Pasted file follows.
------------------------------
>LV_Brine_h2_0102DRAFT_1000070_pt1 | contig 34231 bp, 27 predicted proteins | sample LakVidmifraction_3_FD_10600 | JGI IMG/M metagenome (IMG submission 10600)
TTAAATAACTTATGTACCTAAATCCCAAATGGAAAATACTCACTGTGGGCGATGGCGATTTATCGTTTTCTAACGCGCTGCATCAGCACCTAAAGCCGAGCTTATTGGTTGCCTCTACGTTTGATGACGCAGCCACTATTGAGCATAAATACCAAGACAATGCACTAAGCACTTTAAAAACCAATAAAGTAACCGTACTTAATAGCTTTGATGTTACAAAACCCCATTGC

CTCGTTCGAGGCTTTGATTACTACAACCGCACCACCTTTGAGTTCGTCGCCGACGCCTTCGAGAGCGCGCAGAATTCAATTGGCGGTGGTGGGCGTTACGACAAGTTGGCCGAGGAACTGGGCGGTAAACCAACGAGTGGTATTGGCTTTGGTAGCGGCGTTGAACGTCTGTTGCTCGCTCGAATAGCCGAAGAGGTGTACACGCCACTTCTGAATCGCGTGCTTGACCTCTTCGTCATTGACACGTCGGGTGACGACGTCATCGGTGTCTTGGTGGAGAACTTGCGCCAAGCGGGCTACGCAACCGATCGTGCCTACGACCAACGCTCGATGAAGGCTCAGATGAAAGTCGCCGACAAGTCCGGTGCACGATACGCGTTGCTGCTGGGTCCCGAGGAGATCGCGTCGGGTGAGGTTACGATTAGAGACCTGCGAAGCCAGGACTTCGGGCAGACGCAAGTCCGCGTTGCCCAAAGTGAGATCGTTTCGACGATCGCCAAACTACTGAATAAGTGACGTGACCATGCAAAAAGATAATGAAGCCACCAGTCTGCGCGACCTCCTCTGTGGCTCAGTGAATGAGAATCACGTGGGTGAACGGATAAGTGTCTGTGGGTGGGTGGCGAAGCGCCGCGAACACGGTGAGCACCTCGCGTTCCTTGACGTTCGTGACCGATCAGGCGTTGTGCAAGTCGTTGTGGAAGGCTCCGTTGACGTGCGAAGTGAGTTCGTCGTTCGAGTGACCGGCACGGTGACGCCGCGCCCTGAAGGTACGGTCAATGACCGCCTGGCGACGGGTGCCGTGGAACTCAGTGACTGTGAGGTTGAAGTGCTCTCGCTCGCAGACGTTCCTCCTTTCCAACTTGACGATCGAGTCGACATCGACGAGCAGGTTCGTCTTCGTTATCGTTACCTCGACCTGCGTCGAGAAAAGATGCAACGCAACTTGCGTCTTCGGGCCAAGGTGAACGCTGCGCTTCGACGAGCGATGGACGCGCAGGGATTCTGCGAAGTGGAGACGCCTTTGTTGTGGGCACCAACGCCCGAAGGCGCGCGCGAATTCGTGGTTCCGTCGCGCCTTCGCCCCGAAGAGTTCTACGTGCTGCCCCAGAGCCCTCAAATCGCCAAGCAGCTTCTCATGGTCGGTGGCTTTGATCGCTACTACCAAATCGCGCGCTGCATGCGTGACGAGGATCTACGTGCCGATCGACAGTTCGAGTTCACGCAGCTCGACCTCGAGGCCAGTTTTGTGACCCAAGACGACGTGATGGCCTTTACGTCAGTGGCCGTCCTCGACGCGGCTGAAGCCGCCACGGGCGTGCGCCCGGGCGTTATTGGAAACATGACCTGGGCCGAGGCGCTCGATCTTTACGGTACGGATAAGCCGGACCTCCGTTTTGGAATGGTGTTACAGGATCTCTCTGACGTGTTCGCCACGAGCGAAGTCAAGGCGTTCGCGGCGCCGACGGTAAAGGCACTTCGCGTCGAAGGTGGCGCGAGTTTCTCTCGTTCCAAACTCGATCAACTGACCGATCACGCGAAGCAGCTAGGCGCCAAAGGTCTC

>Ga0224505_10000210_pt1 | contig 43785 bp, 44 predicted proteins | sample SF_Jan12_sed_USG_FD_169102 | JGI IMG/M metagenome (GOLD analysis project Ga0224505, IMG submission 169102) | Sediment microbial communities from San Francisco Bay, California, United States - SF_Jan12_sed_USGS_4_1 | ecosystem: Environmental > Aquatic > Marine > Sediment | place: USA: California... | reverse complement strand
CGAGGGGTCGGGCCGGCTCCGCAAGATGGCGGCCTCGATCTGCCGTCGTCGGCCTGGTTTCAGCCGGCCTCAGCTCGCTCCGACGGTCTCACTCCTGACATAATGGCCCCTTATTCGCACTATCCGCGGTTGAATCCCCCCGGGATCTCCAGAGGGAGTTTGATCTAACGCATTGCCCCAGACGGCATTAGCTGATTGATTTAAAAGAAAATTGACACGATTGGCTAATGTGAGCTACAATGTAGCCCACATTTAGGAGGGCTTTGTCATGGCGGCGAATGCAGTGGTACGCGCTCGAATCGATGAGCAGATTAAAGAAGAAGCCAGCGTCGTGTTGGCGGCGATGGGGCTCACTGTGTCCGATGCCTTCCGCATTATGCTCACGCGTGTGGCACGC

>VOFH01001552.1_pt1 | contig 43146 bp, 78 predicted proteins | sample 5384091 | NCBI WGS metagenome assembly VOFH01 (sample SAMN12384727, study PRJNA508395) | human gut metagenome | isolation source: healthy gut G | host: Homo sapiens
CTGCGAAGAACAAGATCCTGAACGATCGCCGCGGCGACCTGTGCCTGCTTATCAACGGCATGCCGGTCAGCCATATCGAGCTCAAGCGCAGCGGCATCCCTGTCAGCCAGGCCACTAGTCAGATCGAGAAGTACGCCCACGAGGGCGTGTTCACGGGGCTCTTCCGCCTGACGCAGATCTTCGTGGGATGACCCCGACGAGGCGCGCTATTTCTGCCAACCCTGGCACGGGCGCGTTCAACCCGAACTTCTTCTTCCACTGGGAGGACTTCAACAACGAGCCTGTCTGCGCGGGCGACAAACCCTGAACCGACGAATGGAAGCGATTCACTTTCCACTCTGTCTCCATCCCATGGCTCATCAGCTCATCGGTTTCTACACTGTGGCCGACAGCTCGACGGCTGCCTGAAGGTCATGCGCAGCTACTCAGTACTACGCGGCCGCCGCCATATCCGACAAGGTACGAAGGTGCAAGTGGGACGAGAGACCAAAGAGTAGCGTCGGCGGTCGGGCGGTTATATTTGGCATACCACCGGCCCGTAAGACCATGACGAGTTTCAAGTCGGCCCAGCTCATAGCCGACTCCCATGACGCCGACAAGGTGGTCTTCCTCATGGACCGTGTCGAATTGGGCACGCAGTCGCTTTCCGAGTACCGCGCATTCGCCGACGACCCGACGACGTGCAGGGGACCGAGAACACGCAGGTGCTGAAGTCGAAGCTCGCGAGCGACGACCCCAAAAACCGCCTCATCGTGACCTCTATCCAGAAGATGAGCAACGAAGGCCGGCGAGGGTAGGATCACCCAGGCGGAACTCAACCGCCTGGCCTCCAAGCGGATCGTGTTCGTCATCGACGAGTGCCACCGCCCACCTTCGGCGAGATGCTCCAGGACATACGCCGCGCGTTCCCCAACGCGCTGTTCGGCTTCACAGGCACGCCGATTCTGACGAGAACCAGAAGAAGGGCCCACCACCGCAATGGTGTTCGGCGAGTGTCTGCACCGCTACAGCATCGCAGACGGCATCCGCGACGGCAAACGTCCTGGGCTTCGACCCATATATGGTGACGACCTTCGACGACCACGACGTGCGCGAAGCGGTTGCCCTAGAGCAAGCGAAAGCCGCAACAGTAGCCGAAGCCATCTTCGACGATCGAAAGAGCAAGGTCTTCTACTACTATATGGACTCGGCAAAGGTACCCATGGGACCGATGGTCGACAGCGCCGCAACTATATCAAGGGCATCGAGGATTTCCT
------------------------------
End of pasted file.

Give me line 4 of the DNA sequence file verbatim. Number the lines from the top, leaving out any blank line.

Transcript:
>Ga0224505_10000210_pt1 | contig 43785 bp, 44 predicted proteins | sample SF_Jan12_sed_USG_FD_169102 | JGI IMG/M metagenome (GOLD analysis project Ga0224505, IMG submission 169102) | Sediment microbial communities from San Francisco Bay, California, United States - SF_Jan12_sed_USGS_4_1 | ecosystem: Environmental > Aquatic > Marine > Sediment | place: USA: California... | reverse complement strand